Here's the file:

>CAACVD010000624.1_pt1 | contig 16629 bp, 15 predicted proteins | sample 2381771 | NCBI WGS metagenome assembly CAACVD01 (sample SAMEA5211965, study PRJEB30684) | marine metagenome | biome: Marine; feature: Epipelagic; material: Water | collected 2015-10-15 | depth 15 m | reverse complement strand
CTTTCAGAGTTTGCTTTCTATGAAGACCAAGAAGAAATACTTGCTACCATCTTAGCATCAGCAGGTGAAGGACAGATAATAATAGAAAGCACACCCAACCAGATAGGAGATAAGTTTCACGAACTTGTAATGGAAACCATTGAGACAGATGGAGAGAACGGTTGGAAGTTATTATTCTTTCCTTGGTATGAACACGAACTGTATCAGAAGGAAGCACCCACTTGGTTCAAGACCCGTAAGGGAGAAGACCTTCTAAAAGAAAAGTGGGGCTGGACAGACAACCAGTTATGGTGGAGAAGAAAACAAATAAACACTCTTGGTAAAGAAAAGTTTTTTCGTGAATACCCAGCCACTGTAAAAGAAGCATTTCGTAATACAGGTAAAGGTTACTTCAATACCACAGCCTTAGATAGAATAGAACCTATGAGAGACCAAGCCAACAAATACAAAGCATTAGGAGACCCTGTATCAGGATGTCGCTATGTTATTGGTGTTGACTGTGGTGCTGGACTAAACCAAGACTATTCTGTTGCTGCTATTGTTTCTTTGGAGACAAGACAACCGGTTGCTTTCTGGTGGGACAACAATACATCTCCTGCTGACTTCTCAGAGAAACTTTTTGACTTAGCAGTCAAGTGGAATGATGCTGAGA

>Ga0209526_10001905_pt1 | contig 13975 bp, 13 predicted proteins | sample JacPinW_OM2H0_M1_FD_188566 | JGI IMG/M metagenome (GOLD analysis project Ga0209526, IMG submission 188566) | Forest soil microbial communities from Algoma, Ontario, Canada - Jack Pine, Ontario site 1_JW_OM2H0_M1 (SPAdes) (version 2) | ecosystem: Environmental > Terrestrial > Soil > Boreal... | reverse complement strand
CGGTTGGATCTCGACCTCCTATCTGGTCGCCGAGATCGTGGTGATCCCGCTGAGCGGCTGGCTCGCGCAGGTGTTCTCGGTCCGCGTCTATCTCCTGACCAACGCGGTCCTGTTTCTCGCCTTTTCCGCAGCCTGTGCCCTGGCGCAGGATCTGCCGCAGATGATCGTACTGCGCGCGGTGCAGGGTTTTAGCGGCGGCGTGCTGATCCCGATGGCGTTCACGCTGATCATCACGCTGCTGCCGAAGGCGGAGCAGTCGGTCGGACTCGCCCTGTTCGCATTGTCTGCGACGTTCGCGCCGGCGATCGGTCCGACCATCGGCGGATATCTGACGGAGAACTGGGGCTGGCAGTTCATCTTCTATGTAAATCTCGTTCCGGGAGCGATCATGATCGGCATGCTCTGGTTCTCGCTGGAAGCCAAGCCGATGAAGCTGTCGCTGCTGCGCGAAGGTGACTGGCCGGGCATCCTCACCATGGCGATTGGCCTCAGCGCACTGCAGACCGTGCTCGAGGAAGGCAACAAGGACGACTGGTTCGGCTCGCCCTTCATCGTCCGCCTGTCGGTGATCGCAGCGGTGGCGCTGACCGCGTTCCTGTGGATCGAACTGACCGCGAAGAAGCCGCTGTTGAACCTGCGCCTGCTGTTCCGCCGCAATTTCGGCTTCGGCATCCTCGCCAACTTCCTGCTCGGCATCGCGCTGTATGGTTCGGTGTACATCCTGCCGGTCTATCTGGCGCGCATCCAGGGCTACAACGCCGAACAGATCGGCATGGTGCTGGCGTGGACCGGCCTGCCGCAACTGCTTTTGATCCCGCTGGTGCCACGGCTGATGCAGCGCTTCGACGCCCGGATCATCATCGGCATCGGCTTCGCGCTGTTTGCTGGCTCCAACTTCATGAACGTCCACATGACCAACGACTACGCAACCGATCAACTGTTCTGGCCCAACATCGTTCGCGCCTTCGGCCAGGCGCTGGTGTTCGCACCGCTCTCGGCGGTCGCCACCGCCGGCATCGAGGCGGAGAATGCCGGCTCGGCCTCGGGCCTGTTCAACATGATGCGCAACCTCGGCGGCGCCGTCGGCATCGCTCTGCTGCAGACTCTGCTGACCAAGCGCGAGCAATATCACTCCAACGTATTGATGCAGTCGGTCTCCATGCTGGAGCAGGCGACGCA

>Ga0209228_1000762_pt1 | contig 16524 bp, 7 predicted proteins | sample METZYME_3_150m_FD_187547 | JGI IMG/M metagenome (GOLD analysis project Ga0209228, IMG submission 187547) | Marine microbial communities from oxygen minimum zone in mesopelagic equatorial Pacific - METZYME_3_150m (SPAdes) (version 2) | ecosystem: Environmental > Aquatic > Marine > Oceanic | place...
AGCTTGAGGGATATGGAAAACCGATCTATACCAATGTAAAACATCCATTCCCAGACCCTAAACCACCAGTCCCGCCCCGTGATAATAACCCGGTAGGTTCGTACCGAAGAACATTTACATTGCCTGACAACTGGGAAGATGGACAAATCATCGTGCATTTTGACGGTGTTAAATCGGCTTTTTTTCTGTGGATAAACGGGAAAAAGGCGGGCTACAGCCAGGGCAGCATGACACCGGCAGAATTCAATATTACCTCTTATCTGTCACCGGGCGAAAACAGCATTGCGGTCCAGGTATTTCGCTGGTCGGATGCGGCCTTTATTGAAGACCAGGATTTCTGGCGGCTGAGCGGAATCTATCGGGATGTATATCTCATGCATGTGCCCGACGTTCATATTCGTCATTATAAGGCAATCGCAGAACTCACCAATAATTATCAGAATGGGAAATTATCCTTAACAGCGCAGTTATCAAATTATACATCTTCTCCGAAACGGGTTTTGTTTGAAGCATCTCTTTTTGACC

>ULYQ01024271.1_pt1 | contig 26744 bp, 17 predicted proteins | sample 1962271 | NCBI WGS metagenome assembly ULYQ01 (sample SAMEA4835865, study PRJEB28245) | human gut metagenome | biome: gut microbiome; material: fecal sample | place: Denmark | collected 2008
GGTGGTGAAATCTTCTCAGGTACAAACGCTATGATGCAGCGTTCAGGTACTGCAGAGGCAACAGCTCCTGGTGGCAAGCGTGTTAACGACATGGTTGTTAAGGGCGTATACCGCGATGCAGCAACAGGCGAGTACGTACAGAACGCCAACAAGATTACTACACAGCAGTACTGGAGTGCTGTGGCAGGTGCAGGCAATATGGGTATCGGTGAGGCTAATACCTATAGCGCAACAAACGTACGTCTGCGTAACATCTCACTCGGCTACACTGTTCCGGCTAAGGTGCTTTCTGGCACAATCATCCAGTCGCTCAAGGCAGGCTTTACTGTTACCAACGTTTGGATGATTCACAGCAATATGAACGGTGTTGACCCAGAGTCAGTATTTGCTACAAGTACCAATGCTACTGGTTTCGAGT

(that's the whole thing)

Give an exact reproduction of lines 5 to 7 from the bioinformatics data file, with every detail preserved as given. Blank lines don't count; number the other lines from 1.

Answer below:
>Ga0209228_1000762_pt1 | contig 16524 bp, 7 predicted proteins | sample METZYME_3_150m_FD_187547 | JGI IMG/M metagenome (GOLD analysis project Ga0209228, IMG submission 187547) | Marine microbial communities from oxygen minimum zone in mesopelagic equatorial Pacific - METZYME_3_150m (SPAdes) (version 2) | ecosystem: Environmental > Aquatic > Marine > Oceanic | place...
AGCTTGAGGGATATGGAAAACCGATCTATACCAATGTAAAACATCCATTCCCAGACCCTAAACCACCAGTCCCGCCCCGTGATAATAACCCGGTAGGTTCGTACCGAAGAACATTTACATTGCCTGACAACTGGGAAGATGGACAAATCATCGTGCATTTTGACGGTGTTAAATCGGCTTTTTTTCTGTGGATAAACGGGAAAAAGGCGGGCTACAGCCAGGGCAGCATGACACCGGCAGAATTCAATATTACCTCTTATCTGTCACCGGGCGAAAACAGCATTGCGGTCCAGGTATTTCGCTGGTCGGATGCGGCCTTTATTGAAGACCAGGATTTCTGGCGGCTGAGCGGAATCTATCGGGATGTATATCTCATGCATGTGCCCGACGTTCATATTCGTCATTATAAGGCAATCGCAGAACTCACCAATAATTATCAGAATGGGAAATTATCCTTAACAGCGCAGTTATCAAATTATACATCTTCTCCGAAACGGGTTTTGTTTGAAGCATCTCTTTTTGACC

>ULYQ01024271.1_pt1 | contig 26744 bp, 17 predicted proteins | sample 1962271 | NCBI WGS metagenome assembly ULYQ01 (sample SAMEA4835865, study PRJEB28245) | human gut metagenome | biome: gut microbiome; material: fecal sample | place: Denmark | collected 2008